THEY say a clipboard and an air of confidence will get you into any building in the world.
But one enterprising Ireland football fan has proved that a tracksuit and a touch of bravado can get you into a full stadium, on to the pitch, into the manager's dugout and on to live television.
And not just for any game either.
A ticketless Conor Cunningham (27) successfully bluffed his way into last Friday night’s sell-out play-off game in Estonia before taking up the best seat in the house -- right next to the Estonian manager Tarmo Ruutli -- before celebrating on the hallowed turf.
"I was just determined to see the match -- 11 of us arrived in Tallin for the game and we were being quoted €600 for tickets," the Corkman said yesterday.
"In the end, 10 of us got into the stadium -- but I definitely got the best story and photos."
The part-time fitness instructor first tried to pretend he was a security guard to gain admission. When that didn't work, he spotted an open doorway and thought it might lead into the ground.
"It was a corridor and a dead end. But I did see a bag of footballs and, when I picked them up, spotted an Estonian tracksuit underneath them," he told the Irish Independent.
Conor, from Ballincollig, Co Cork, put the tracksuit on over his jeans and Irish jersey and then walked unhindered by security guards into the stadium and on to the pitch.
"I didn't know what to do, to be honest, so I thought I'd better go into the Estonian dug-out. No one said anything to me and then I realised I was sitting beside their manager," Conor added.
"It was about 10 or 15 minutes into the match when a UEFA official got suspicious of me. He came over and, after talking to me, told me I had to move."
Conor then spent the next 15 minutes sitting beside a TV cameraman just off the half-way line -- the best vantage point in the stadium.
But the eagle-eyed UEFA official spotted him again -- and this time directed him into a prized seat just six rows back from the pitch side.
"When the match was over and Ireland had qualified, I said I'd chance my arm and I walked out on to the pitch. I celebrated with the players, shook hands with them all and even asked a few could I have their jerseys.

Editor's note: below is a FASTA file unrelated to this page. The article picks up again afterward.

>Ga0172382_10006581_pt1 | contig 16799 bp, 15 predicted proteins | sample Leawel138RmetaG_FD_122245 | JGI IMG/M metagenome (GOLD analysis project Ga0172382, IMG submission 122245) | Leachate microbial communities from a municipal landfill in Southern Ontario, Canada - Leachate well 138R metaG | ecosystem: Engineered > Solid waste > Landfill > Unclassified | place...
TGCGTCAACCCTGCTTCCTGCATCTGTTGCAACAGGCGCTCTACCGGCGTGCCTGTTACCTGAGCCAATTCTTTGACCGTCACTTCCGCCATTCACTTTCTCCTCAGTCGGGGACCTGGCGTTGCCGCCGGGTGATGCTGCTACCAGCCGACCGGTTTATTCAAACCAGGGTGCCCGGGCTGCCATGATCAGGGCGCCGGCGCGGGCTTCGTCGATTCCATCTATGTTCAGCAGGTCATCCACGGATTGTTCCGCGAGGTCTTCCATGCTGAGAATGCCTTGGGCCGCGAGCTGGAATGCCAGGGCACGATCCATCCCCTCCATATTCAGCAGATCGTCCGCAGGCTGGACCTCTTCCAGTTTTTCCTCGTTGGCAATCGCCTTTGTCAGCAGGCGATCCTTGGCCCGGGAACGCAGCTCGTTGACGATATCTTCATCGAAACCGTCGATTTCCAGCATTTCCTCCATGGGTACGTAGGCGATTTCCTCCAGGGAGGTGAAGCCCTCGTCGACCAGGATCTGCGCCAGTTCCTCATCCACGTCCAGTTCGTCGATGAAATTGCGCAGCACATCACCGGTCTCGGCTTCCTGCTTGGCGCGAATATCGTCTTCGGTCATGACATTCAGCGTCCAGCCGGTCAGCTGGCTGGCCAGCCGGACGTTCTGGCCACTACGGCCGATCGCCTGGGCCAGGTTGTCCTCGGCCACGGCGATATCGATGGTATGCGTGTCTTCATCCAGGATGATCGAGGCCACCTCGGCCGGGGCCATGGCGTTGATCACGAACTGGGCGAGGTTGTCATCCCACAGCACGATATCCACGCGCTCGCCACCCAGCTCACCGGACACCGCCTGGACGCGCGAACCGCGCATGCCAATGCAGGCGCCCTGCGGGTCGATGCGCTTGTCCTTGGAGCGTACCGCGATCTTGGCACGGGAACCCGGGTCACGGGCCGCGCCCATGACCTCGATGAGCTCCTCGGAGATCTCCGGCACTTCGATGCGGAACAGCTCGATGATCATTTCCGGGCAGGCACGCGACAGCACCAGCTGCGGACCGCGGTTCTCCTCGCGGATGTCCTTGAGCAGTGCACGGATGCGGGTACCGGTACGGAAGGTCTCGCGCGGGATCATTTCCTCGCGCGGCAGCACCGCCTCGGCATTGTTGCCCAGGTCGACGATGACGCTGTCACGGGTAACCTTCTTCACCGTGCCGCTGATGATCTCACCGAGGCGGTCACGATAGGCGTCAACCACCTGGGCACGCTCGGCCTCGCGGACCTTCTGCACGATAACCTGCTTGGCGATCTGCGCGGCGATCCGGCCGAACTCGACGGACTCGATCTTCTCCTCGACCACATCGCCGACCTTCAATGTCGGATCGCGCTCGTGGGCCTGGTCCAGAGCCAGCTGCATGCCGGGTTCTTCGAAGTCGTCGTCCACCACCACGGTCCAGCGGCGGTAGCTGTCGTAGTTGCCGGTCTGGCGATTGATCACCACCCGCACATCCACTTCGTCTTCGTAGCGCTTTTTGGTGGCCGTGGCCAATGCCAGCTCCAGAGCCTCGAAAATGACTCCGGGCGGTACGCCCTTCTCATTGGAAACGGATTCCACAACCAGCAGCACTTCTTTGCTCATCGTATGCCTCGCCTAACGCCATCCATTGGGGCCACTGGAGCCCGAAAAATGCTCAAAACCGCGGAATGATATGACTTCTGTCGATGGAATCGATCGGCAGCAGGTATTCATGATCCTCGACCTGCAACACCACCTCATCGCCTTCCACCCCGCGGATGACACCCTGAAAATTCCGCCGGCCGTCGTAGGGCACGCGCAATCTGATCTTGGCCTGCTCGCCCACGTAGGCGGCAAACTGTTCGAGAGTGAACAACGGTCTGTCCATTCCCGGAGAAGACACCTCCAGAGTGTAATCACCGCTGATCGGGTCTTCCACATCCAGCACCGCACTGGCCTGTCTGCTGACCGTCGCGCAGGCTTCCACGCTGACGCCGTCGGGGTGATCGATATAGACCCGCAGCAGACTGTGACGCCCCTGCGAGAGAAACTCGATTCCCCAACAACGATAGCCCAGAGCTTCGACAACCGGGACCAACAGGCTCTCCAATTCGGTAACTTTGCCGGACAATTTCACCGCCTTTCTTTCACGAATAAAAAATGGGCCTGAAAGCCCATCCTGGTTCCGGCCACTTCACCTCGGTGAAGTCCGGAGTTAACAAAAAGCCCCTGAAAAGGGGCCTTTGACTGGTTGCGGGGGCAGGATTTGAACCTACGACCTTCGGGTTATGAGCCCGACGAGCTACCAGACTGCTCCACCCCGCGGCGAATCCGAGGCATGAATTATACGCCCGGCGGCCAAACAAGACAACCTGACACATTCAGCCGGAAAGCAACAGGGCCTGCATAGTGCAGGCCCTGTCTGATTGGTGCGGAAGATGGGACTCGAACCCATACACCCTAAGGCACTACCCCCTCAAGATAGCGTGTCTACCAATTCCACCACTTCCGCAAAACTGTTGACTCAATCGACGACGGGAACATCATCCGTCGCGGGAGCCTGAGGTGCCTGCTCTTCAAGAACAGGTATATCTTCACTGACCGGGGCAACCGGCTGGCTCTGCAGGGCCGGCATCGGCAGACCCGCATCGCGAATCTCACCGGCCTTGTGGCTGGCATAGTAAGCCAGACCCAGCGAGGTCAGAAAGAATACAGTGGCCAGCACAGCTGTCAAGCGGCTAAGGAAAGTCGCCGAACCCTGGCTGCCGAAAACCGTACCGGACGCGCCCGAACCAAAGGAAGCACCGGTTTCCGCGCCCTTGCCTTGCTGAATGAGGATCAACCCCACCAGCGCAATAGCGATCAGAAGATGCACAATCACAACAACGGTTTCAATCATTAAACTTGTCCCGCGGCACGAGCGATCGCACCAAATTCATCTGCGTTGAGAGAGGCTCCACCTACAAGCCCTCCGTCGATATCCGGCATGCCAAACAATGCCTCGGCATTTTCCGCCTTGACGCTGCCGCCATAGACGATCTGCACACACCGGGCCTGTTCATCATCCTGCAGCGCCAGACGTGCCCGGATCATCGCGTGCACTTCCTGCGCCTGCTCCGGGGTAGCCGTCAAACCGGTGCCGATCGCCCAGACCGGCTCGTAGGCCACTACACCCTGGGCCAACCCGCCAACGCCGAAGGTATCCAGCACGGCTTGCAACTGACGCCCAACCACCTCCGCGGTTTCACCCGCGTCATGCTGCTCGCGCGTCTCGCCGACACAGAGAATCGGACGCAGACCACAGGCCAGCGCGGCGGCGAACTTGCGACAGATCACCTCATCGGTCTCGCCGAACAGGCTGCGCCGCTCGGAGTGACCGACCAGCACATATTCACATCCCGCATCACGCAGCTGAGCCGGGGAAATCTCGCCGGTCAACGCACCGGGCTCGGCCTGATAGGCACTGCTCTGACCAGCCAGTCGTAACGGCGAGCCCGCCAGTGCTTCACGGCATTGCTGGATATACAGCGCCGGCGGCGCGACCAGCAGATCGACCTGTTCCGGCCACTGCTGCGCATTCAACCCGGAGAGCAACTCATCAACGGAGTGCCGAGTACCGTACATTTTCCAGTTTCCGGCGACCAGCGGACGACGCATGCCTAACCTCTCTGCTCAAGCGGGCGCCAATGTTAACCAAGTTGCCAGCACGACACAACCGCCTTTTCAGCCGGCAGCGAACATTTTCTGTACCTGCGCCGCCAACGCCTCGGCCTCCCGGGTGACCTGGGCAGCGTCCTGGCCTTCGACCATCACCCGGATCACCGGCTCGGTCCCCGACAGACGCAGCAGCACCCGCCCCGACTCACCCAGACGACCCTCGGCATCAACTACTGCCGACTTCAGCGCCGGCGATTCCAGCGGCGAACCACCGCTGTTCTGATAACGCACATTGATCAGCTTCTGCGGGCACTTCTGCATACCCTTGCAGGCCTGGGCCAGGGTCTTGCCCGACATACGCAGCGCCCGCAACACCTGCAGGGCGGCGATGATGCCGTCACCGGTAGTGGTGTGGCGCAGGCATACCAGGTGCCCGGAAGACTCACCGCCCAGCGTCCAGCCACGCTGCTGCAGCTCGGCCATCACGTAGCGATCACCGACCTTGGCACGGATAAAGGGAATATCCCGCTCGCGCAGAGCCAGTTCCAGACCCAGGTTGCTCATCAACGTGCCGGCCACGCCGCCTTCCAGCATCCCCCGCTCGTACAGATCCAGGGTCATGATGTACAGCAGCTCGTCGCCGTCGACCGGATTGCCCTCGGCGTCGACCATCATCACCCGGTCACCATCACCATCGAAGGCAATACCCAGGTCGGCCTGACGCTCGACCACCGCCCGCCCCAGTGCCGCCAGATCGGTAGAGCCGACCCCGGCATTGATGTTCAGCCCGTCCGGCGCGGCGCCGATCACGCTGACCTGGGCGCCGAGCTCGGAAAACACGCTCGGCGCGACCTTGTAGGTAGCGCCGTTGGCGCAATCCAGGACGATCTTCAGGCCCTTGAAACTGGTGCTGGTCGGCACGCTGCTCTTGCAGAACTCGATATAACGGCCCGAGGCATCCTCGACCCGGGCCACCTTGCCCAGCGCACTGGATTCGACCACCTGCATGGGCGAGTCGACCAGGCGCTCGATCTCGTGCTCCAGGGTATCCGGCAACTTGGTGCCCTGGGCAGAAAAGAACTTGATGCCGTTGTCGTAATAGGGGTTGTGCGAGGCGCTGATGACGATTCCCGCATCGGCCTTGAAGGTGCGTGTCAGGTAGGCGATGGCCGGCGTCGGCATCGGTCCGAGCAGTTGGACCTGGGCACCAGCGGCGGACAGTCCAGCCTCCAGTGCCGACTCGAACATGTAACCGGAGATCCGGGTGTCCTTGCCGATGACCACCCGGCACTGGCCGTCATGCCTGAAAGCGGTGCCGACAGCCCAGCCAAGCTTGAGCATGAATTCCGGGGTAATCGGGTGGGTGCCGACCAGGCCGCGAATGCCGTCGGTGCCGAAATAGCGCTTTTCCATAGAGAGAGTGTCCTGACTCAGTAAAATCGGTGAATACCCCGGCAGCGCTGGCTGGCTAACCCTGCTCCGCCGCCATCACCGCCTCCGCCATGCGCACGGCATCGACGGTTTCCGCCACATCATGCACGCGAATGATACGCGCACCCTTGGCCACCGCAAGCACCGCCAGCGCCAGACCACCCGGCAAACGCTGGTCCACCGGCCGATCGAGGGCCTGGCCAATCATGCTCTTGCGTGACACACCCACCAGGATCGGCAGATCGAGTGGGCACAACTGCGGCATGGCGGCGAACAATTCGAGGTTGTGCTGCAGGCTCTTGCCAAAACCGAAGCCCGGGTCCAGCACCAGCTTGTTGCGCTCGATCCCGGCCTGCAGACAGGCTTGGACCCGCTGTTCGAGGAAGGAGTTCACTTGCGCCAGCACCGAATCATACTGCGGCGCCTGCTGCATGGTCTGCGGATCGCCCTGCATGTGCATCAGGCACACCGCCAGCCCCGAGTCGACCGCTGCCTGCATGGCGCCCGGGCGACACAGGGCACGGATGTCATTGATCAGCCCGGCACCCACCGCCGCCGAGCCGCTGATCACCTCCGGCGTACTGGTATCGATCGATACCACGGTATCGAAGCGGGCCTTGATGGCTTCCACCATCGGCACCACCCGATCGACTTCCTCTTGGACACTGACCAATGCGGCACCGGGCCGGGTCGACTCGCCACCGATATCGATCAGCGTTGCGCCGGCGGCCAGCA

"They were all really nice -- they apologised and said they'd already promised the jerseys to friends and family. But Keith Andrews said I could have his -- though I didn't get to see him again after they went into the dressing room," he added.
Conor was so carried away with the emotion of the occasion that he decided to follow the Irish stars back into the tunnel and stood proudly beside Robbie Keane and Keith Andrews as they did interviews.
"I tried to record the whole thing on my camera phone because I knew my friends would never believe it. I could hardly believe it myself," Conor said.
The ruse finally came undone when an Estonian team official became suspicious as to why someone in an Estonian tracksuit was celebrating so enthusiastically about Ireland's qualification.
"She came over to me and started talking to me and I just said I had to bring the bag of footballs back," Conor added.
Outside the stadium, the part-time fitness club instructor told his disbelieving friends about his adventure, and then produced the video and photographic proof.
"I was so excited I decided to post a lot of the stuff on YouTube. I still can't believe what happened, it's one of the most amazing experiences of my life," he added.
Unsurprisingly, he now has his sights trained on Poland and the Ukraine next summer -- he's probably on the lookout for a pilot's uniform.
Last night, a spokesman for the FAI said it was unaware of the incident, or even whether it actually occurred.